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Titan’s climate patterns and surface methane distribution due to the coupling of land hydrology and atmosphere

Abstract

Planetary surfaces beyond Earth’s are impacted by surface hydrology, and exhibit fluvial and lacustrine features. Titan in particular harbours a rich hydroclimate replete with valley networks, lakes, seas and putative wetlands, all of which are pronounced in the lower-elevation polar regions. However, understanding of Titan’s global climate has heretofore neglected the hydraulic influence of Titan’s large-scale topography. Here we add a surface hydrology model to an existing Titan atmospheric model, and find that infiltration, groundmethane evaporation, and surface and subsurface flow are fundamental to simultaneously reproducing Titan’s observed surface liquid distribution and other aspects of its climate system. We propose that Titan’s climate features infiltration into unsaturated low- and mid-latitude highlands and surface or subsurface flow into high-latitude basins, producing the observed polar moist climes and equatorial deserts. This result implies that a potentially massive unobserved methane reservoir participates in Titan’s methane cycle. It also illustrates the importance of surface hydrology in Titan climate models, and by extension suggests the influence of surface hydrology in idealized models of other planetary climates, including the climates and palaeoclimates of Earth, Mars and exoplanets.

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Fig. 1: Surface hydrology model and topography map.
Fig. 2: Surface distribution of liquid methane.
Fig. 3: Subsurface methane tables.
Fig. 4: Seasonal precipitation distributions.
Fig. 5: Seasonal temperature distributions.
Fig. 6: Groundmethane evaporation.

Data availability

The data that support the findings of this study are archived on Zenodo at https://doi.org/10.5281/zenodo.347357.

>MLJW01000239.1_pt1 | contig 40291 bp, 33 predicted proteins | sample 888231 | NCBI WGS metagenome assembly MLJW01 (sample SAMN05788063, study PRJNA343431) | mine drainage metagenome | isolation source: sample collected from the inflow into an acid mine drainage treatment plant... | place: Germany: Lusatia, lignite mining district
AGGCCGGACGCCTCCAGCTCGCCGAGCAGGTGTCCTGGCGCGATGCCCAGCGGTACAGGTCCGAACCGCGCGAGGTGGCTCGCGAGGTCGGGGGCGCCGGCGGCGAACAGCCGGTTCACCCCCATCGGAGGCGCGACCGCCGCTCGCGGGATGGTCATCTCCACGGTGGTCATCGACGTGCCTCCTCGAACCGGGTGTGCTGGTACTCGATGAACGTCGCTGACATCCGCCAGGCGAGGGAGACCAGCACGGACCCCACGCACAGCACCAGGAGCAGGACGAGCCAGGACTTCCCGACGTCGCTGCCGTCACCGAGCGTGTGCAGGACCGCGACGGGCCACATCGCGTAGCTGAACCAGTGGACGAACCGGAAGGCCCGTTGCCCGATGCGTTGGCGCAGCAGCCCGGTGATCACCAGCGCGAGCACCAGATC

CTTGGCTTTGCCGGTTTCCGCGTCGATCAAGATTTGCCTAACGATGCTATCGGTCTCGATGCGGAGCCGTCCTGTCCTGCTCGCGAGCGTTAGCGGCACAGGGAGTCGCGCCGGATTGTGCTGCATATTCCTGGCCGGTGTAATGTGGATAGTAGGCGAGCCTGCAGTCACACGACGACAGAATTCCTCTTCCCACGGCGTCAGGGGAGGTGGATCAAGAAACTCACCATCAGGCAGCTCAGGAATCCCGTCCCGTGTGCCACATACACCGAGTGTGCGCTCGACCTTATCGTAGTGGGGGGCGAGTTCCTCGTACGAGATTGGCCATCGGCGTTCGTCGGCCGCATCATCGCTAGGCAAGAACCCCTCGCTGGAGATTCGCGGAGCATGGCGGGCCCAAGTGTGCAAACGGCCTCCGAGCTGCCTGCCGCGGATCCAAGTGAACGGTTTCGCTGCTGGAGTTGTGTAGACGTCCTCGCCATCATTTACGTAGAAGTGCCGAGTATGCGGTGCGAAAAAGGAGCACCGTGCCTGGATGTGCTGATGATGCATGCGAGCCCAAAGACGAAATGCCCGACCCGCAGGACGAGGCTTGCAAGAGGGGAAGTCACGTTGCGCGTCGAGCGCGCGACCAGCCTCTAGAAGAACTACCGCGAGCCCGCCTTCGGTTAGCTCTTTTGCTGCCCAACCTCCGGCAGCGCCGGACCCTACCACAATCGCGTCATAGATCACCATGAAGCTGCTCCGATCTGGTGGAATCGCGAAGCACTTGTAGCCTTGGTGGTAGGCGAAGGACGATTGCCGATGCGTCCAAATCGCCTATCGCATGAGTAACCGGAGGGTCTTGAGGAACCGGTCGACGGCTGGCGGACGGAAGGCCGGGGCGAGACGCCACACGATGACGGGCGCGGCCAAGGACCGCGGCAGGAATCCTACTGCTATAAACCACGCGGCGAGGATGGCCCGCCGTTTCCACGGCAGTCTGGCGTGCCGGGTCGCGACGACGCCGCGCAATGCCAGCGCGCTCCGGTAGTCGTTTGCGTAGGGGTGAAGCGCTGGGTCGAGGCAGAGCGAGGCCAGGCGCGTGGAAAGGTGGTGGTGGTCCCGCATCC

Code availability

The source code for TAM is currently not publicly available. Scripts used to analyse simulation output are available from the corresponding author on reasonable request.

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Acknowledgements

This research was supported by NASA Cassini Data Analysis and Participating Scientists (CDAPS) Program grant NNX16AI44G. We are grateful to A. Hayes for insightful discussions pertaining to groundmethane evaporation, and to S. Moon for thorough and thoughtful comments on earlier versions of the manuscript.

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Authors

Contributions

J.L.M. and J.M.L. devised the study. S.P.F. developed the land hydrology model with input from all authors. S.P.F. and J.M.L. carried out the analysis and prepared the manuscript, with contributions from all authors.

Corresponding author

Correspondence to Juan M. Lora.

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Peer review information Nature Astronomy thanks Mohit Melwani Daswani and the other, anonymous, reviewer(s) for their contribution to the peer review of this work.

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Faulk, S.P., Lora, J.M., Mitchell, J.L. et al. Titan’s climate patterns and surface methane distribution due to the coupling of land hydrology and atmosphere. Nat Astron 4, 390–398 (2020). https://doi.org/10.1038/s41550-019-0963-0

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